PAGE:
The NASCAR Modified Tour is dominated by a driver roster hailing from virtually every corner, city, town and village in Connecticut, but the TVMS has a more geographically-diverse roster. That should serve it well moving forward.

Still — Modifieds at Thunder Road? Boy, it just doesn't sound right.

Chase delivers on NASCAR promise (Not that it makes us feel any better)

Got an interesting comment from a regular reader of Green-White-Checker today.

"The Chase is a fraud format and has failed to deliver on its promise," he wrote.

Hey, you may not like the format gang, but it has absolutely delivered on its promise. Brian France and the rest of the ring masters running NASCAR's traveling circus never promised any great shakes when the Chase for the Nextel Cup format was introduced a few years ago.

All we were promised was a contrived championship battle, one that wiped out whatever anyone had done during the first 26 races of the year and essentially reset the competing field at an equal points position. Once that was done, you were going to get 10 races toward the Cup -- a format that would compete with the NFL, college football and MLB playoffs for fan interest (read: TV ratings and, thusly, advertising revenue).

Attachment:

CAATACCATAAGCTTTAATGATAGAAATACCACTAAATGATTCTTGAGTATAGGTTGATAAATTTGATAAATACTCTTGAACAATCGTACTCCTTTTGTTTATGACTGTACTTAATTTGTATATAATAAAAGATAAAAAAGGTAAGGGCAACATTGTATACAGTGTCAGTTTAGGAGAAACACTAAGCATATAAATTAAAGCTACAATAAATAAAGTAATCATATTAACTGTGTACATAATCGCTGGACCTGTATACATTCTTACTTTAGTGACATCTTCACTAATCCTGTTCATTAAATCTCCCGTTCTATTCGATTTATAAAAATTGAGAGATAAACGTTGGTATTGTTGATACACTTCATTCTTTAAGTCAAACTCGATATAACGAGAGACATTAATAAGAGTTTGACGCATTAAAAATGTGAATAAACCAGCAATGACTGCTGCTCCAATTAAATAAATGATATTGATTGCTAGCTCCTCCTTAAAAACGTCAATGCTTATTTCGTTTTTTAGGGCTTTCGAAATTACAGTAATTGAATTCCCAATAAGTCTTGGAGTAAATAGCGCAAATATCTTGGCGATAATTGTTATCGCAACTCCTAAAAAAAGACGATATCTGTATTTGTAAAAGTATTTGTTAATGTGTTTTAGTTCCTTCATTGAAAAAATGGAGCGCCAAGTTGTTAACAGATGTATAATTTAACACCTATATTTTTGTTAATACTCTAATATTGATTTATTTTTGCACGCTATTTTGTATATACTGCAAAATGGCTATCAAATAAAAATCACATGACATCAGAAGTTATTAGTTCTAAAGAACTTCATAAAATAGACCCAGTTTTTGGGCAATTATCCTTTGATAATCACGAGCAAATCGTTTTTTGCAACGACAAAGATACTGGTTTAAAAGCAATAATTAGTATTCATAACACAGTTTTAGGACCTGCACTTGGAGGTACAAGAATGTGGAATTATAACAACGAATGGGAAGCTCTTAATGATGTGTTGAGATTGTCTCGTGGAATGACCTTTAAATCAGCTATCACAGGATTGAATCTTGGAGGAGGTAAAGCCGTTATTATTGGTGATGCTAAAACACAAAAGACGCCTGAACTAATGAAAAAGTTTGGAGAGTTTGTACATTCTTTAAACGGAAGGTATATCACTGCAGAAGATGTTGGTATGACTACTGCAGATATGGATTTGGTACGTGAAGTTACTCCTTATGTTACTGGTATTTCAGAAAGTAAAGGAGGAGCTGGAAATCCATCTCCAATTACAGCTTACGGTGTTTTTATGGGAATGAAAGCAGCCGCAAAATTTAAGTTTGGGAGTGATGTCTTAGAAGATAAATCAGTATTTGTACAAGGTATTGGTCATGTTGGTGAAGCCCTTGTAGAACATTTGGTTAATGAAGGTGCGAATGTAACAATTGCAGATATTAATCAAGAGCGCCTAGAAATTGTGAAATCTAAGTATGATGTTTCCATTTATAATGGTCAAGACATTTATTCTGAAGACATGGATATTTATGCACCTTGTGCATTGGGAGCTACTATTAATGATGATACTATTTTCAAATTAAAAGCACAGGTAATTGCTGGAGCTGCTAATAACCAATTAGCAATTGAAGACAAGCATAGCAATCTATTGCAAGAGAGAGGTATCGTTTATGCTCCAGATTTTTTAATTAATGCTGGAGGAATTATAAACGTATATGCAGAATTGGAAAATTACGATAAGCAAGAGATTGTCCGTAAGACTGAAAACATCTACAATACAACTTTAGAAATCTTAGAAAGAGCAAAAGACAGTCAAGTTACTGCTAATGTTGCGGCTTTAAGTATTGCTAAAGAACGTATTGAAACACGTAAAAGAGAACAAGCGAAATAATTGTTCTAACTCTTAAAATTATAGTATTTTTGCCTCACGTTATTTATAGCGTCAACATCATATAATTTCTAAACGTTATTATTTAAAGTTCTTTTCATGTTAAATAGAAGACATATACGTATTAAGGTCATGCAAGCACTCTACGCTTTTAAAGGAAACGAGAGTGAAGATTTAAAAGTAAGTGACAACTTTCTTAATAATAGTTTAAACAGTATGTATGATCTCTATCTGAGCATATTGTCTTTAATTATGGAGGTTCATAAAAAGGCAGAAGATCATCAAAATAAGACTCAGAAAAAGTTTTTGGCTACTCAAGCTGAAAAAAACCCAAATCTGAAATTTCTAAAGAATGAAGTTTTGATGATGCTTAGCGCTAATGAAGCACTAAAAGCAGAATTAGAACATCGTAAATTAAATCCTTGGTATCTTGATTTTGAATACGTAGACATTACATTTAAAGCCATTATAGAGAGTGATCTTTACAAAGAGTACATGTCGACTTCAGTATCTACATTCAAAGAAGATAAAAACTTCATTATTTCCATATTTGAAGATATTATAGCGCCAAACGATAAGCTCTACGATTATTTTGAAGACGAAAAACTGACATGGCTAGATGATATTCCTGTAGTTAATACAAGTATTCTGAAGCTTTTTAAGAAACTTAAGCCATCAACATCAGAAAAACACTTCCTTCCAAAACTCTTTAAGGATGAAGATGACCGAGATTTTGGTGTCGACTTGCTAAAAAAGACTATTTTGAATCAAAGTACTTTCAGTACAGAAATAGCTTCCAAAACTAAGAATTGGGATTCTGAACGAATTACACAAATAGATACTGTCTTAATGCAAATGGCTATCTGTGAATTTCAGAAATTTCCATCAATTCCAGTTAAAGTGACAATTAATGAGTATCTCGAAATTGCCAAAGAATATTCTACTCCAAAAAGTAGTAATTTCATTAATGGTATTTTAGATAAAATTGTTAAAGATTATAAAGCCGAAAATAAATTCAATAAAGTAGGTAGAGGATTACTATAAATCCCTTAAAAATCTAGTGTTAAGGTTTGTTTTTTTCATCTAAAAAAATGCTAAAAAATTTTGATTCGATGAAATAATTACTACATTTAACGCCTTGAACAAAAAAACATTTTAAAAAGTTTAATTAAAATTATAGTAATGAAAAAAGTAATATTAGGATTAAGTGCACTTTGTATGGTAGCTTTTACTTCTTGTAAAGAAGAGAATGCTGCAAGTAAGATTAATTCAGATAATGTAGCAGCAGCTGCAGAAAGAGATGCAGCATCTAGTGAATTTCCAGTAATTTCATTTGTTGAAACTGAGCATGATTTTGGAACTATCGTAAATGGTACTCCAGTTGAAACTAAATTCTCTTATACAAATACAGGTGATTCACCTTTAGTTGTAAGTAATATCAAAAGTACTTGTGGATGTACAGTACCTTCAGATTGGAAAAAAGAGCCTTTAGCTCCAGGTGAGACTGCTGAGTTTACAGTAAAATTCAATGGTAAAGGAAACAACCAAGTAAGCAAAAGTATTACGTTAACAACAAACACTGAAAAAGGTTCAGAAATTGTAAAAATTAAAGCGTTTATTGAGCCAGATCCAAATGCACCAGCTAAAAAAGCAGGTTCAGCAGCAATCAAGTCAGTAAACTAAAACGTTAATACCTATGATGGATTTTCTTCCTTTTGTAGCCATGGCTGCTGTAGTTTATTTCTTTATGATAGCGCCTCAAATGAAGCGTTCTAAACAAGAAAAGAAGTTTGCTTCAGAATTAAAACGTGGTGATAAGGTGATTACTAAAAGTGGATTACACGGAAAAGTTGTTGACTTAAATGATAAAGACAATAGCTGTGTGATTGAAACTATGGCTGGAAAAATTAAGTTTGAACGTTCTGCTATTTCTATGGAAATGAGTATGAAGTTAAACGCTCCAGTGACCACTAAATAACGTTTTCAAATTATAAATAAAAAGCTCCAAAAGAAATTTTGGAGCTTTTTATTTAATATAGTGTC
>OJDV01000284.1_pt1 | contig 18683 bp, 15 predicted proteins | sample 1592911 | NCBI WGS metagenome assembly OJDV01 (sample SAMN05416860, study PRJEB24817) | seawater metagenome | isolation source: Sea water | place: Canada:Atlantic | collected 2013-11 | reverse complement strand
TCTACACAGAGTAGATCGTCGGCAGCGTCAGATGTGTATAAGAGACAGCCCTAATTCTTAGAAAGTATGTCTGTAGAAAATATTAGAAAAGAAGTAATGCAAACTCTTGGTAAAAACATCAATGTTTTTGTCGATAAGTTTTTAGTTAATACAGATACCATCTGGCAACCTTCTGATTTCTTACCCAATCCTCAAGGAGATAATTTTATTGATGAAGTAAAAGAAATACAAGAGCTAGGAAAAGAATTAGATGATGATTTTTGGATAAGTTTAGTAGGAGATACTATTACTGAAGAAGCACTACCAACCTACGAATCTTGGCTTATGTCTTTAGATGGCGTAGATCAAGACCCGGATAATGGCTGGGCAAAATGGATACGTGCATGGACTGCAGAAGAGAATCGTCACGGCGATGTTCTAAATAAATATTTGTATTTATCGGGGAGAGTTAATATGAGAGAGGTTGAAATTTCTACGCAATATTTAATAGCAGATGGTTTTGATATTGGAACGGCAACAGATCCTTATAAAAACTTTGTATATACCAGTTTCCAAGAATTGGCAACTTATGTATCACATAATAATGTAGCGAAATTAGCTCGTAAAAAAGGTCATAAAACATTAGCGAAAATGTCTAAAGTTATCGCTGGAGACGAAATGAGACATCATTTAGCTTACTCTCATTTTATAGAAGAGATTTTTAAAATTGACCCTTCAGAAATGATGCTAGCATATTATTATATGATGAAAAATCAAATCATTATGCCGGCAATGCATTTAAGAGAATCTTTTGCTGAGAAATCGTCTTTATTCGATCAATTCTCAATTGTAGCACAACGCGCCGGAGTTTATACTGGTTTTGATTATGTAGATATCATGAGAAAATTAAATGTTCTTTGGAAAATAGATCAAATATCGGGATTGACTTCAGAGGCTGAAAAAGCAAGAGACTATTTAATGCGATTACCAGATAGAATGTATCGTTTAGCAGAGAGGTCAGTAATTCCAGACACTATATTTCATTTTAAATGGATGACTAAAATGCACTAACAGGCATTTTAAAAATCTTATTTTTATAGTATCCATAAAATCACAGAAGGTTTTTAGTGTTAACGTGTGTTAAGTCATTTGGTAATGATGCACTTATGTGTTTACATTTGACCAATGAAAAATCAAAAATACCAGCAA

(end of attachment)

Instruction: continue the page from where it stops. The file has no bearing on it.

It didn't matter if you were the best team for the whole season or not. It only mattered that you could be better than the 9 or 11 other teams in the Chase with you for the last couple of months of the season.

The racing hasn't been any better on the track, with or without the Car of Tomorrow (read: Talladega, or at least I think that was Talladega we saw) -- but that's not what NASCAR promised. A "true" champion hasn't necessarily been crowned -- but that's not what NASCAR promised. There haven't been any great worst-to-first performances, either -- but that's not what NASCAR promised.

All NASCAR promised was a controlled setting for its final 10 races, and they've continually found themselves tweaking that system, rightly or wrongly. And that's all they really promised.

In that vein, the Chase is EXACTLY what NASCAR promised. We just don't have to like it.


Clocking in on 1 last Maine racing weekend...

Though the conspiracy theorists certainly suggested that the points race in the PASS North Series was manufactured through a controversial call at Beech Ridge Motor Speedway a few weeks ago, Ben Rowe still survived to win his series-record 4th championship.

In a race won by Cassius Clark at White Mountain Motorsports Park on Sunday afternoon, Rowe finished 5th to lock up the title. Rowe earned the title by just 18 points over father Mike Rowe, who finished 2nd to Clark. Trevor Sanborn was 3rd and Johnny Clark was 4th.

Ben Rowe had 2/3 of his points lead wiped out with a penalty for rough driving at the D.J. Equipment 300 -- a race his father won to set up the championship showdown on Sunday.

Though it was Rowe's 4th title, it was his 1st while driving for Richard Moody Racing.


I've been critical of so-called retirement tours in the past in the Nextel Cup Series (see: Mark Martin, who still hasn't retired, not really, and Bill Elliott, whose happy to hop into a car whenever some team needs a "past champion's provisional" starting spot), but I'm a big fan of the way Dale Jarrett plans on going out.